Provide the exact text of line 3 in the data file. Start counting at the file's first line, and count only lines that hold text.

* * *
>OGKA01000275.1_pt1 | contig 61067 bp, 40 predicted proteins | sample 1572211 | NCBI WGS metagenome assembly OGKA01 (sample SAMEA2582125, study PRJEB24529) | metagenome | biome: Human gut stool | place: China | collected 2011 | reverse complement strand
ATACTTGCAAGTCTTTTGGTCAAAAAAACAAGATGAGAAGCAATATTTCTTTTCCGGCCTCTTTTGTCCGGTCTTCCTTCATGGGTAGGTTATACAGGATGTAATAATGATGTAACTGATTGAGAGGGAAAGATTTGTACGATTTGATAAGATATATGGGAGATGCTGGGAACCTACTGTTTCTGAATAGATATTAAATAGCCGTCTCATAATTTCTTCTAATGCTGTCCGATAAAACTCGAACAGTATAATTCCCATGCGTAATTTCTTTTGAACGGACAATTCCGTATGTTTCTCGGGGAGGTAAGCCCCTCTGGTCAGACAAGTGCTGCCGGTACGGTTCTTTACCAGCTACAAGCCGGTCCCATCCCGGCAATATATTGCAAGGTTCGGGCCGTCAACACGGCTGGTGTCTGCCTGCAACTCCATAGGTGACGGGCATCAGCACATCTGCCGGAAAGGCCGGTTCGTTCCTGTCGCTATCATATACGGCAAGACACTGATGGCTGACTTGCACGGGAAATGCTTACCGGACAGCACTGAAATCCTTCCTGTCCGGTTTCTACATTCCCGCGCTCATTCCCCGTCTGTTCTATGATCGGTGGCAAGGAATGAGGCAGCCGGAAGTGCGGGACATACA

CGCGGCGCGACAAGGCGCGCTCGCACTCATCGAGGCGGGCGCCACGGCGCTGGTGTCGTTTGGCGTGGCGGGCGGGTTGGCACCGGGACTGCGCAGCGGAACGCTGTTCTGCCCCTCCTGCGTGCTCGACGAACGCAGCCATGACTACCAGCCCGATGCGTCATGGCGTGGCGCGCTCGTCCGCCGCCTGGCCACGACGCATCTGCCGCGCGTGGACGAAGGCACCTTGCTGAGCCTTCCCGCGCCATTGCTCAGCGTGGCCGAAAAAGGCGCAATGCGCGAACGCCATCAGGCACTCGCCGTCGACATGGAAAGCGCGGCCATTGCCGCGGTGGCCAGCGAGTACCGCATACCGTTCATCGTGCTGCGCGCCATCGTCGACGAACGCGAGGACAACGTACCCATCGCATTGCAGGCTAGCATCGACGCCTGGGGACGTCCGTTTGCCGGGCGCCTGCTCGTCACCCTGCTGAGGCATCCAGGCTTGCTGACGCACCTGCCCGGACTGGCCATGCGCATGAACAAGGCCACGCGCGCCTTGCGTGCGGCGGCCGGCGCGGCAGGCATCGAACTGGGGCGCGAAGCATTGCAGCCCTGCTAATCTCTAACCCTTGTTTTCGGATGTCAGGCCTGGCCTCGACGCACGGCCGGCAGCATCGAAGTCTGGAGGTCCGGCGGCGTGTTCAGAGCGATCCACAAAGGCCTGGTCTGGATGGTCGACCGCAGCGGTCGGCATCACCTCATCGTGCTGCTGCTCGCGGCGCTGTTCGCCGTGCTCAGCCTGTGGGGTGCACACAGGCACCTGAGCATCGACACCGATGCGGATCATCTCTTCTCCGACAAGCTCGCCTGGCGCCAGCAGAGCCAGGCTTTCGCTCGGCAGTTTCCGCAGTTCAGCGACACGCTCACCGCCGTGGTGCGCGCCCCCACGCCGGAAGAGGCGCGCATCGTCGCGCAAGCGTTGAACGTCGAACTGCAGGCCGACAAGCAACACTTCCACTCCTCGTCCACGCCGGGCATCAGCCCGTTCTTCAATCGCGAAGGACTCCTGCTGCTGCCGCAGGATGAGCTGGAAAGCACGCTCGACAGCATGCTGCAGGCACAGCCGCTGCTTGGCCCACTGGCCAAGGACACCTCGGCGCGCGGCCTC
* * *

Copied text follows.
CGCGGCGCGACAAGGCGCGCTCGCACTCATCGAGGCGGGCGCCACGGCGCTGGTGTCGTTTGGCGTGGCGGGCGGGTTGGCACCGGGACTGCGCAGCGGAACGCTGTTCTGCCCCTCCTGCGTGCTCGACGAACGCAGCCATGACTACCAGCCCGATGCGTCATGGCGTGGCGCGCTCGTCCGCCGCCTGGCCACGACGCATCTGCCGCGCGTGGACGAAGGCACCTTGCTGAGCCTTCCCGCGCCATTGCTCAGCGTGGCCGAAAAAGGCGCAATGCGCGAACGCCATCAGGCACTCGCCGTCGACATGGAAAGCGCGGCCATTGCCGCGGTGGCCAGCGAGTACCGCATACCGTTCATCGTGCTGCGCGCCATCGTCGACGAACGCGAGGACAACGTACCCATCGCATTGCAGGCTAGCATCGACGCCTGGGGACGTCCGTTTGCCGGGCGCCTGCTCGTCACCCTGCTGAGGCATCCAGGCTTGCTGACGCACCTGCCCGGACTGGCCATGCGCATGAACAAGGCCACGCGCGCCTTGCGTGCGGCGGCCGGCGCGGCAGGCATCGAACTGGGGCGCGAAGCATTGCAGCCCTGCTAATCTCTAACCCTTGTTTTCGGATGTCAGGCCTGGCCTCGACGCACGGCCGGCAGCATCGAAGTCTGGAGGTCCGGCGGCGTGTTCAGAGCGATCCACAAAGGCCTGGTCTGGATGGTCGACCGCAGCGGTCGGCATCACCTCATCGTGCTGCTGCTCGCGGCGCTGTTCGCCGTGCTCAGCCTGTGGGGTGCACACAGGCACCTGAGCATCGACACCGATGCGGATCATCTCTTCTCCGACAAGCTCGCCTGGCGCCAGCAGAGCCAGGCTTTCGCTCGGCAGTTTCCGCAGTTCAGCGACACGCTCACCGCCGTGGTGCGCGCCCCCACGCCGGAAGAGGCGCGCATCGTCGCGCAAGCGTTGAACGTCGAACTGCAGGCCGACAAGCAACACTTCCACTCCTCGTCCACGCCGGGCATCAGCCCGTTCTTCAATCGCGAAGGACTCCTGCTGCTGCCGCAGGATGAGCTGGAAAGCACGCTCGACAGCATGCTGCAGGCACAGCCGCTGCTTGGCCCACTGGCCAAGGACACCTCGGCGCGCGGCCTC